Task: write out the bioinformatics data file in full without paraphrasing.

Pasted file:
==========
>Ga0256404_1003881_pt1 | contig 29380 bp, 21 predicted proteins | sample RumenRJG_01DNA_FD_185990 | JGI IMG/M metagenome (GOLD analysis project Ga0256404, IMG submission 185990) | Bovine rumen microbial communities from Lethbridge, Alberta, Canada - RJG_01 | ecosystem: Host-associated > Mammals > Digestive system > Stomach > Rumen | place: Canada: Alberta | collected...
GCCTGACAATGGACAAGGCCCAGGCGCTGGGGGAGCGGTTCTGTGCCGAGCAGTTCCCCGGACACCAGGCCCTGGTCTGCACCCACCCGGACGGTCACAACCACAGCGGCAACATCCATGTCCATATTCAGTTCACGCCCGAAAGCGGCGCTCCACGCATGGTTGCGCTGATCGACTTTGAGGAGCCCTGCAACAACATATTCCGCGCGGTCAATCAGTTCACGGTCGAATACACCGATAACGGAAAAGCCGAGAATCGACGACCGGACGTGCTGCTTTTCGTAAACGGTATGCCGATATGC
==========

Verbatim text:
>Ga0256404_1003881_pt1 | contig 29380 bp, 21 predicted proteins | sample RumenRJG_01DNA_FD_185990 | JGI IMG/M metagenome (GOLD analysis project Ga0256404, IMG submission 185990) | Bovine rumen microbial communities from Lethbridge, Alberta, Canada - RJG_01 | ecosystem: Host-associated > Mammals > Digestive system > Stomach > Rumen | place: Canada: Alberta | collected...
GCCTGACAATGGACAAGGCCCAGGCGCTGGGGGAGCGGTTCTGTGCCGAGCAGTTCCCCGGACACCAGGCCCTGGTCTGCACCCACCCGGACGGTCACAACCACAGCGGCAACATCCATGTCCATATTCAGTTCACGCCCGAAAGCGGCGCTCCACGCATGGTTGCGCTGATCGACTTTGAGGAGCCCTGCAACAACATATTCCGCGCGGTCAATCAGTTCACGGTCGAATACACCGATAACGGAAAAGCCGAGAATCGACGACCGGACGTGCTGCTTTTCGTAAACGGTATGCCGATATGC